Provided by: libssh2-1-dev_1.2.8-2_amd64 bug


       libssh2_sftp_write - write SFTP data


       #include <libssh2.h>
       #include <libssh2_sftp.h>

       ssize_t libssh2_sftp_write(LIBSSH2_SFTP_HANDLE *handle,
                                  const char *buffer,
                                  size_t count);


       libssh2_sftp_write(3)  writes  a  block of data to the SFTP server. This method is modeled
       after the POSIX write() function and uses the same calling semantics.

       handle - SFTP file handle as returned by libssh2_sftp_open_ex(3).

       buffer - points to the data to send off.

       count - Number of bytes from 'buffer' to write. Note that it may not be possible to  write
       all bytes as requested.

       libssh2_sftp_handle(3) will use as much as possible of the buffer and put it into a single
       SFTP protocol packet. This means that to  get  maximum  performance  when  sending  larger
       files, you should try to always pass in at least 32K of data to this function.


       Starting  in  libssh2  version 1.2.8, the default behavior of libssh2 is to create several
       smaller outgoing packets for all data you pass to this  function  and  it  will  return  a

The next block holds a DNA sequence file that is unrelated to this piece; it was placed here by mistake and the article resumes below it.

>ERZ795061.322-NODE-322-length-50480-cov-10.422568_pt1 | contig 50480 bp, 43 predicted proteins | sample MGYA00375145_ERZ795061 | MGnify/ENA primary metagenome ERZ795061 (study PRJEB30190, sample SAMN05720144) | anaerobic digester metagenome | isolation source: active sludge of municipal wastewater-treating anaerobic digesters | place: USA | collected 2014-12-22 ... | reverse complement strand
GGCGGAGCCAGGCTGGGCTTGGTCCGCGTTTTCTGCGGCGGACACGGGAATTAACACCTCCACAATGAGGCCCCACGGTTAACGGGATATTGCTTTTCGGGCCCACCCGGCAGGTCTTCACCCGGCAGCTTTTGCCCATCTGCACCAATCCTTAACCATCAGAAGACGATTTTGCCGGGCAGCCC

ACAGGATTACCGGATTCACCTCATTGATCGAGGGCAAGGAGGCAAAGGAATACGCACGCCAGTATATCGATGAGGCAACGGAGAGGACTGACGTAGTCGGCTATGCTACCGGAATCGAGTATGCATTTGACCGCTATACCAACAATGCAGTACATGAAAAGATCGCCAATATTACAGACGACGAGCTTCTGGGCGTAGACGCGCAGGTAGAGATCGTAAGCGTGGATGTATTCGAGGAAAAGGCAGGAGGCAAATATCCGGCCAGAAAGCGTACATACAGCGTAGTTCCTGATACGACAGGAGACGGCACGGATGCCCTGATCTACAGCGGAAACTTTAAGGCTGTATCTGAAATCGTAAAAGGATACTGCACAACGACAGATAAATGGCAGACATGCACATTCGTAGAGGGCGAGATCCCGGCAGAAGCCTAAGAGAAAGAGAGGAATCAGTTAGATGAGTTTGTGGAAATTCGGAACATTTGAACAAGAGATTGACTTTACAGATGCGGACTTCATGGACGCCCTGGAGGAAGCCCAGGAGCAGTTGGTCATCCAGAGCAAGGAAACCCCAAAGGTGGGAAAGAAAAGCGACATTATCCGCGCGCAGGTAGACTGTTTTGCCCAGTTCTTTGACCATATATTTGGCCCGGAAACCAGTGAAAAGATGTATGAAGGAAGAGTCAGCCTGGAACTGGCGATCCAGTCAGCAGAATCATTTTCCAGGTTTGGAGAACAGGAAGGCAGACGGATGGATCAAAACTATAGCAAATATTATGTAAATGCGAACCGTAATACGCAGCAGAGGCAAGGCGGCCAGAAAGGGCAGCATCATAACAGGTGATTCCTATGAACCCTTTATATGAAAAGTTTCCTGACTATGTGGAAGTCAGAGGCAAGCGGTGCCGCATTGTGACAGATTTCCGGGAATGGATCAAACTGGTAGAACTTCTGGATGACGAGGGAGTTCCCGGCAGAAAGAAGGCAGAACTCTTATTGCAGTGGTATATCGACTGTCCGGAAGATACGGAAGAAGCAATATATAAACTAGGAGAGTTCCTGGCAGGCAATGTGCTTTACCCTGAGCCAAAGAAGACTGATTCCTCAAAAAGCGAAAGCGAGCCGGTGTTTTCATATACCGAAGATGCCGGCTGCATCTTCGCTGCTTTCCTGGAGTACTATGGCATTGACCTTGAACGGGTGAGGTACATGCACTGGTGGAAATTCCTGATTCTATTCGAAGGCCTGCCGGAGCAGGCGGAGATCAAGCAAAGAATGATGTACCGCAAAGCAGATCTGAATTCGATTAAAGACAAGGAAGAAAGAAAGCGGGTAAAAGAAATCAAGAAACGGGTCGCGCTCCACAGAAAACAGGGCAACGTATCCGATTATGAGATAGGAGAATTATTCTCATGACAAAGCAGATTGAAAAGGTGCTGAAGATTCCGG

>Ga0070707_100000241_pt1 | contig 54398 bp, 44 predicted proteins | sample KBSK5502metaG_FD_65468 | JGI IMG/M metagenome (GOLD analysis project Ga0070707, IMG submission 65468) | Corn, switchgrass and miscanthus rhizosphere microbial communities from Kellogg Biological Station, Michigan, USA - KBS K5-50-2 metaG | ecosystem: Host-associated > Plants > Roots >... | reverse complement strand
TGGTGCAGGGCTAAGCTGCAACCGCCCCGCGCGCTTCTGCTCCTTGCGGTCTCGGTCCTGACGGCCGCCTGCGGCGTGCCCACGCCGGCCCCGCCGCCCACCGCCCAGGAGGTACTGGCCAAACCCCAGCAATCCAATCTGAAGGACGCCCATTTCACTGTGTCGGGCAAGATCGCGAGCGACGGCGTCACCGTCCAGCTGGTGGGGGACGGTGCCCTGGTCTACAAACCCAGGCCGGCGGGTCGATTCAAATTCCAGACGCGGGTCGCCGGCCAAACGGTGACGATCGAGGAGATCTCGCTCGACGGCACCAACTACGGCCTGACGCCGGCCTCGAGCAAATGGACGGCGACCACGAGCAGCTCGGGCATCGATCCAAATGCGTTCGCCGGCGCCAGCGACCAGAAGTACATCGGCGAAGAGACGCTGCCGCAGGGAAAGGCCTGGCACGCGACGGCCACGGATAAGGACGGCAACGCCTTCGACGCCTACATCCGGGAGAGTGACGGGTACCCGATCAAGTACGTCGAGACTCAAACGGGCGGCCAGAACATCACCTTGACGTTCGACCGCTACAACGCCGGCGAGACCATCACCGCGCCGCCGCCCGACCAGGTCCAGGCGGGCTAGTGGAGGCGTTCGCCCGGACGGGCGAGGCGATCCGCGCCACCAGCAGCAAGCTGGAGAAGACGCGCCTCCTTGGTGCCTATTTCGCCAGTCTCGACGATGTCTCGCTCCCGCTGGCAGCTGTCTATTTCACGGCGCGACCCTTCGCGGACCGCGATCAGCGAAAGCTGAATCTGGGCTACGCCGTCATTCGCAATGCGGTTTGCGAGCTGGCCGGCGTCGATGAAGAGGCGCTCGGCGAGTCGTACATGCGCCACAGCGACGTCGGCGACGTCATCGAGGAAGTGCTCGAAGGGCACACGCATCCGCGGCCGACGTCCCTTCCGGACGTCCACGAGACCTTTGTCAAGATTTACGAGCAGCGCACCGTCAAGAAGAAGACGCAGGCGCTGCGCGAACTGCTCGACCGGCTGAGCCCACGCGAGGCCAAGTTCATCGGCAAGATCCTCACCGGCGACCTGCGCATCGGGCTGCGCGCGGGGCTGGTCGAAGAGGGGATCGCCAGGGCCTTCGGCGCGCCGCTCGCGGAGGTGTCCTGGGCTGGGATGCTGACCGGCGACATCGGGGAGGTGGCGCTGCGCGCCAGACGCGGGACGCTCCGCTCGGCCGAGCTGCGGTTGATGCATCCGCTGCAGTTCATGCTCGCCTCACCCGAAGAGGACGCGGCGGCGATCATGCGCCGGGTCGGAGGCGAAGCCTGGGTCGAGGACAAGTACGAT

positive number as soon as the first packet is acknowledged from the server.

       This  has  the  effect that sometimes more data has been sent off but isn't acked yet when
       this function returns, and when this function is subsequently called again to  write  more
       data, libssh2 will immediately figure out that the data is already received remotely.

       In  most  normal situation this should not cause any problems, but it should be noted that
       if you've once called libssh2_sftp_write() with data and it returns short, you MUST  still
       assume  that  the rest of the data might've been cached so you need to make sure you don't
       alter that data and think that the version you have in your next function invoke  will  be
       detected or used.

       The  reason for this funny behavior is that SFTP can only send 32K data in each packet and
       it gets all packets acked individually. This means we cannot use a simple serial  approach
       if we want to reach high performance even on high latency connections. And we want that.


       Actual number of bytes written or negative on failure.

       If  used  in  non-blocking  mode,  it returns LIBSSH2_ERROR_EAGAIN when it would otherwise
       block. While LIBSSH2_ERROR_EAGAIN is a negative number, it isn't really a failure per se.

       If this function returns 0 (zero) it should not be considered an error,  but  simply  that
       there was no error but yet no payload data got sent to the other end.


       LIBSSH2_ERROR_ALLOC -  An internal memory allocation call failed.

       LIBSSH2_ERROR_SOCKET_SEND - Unable to send data on socket.


       LIBSSH2_ERROR_SFTP_PROTOCOL  -  An  invalid  SFTP  protocol  response  was received on the
       socket, or an SFTP operation caused an errorcode to be returned by the server.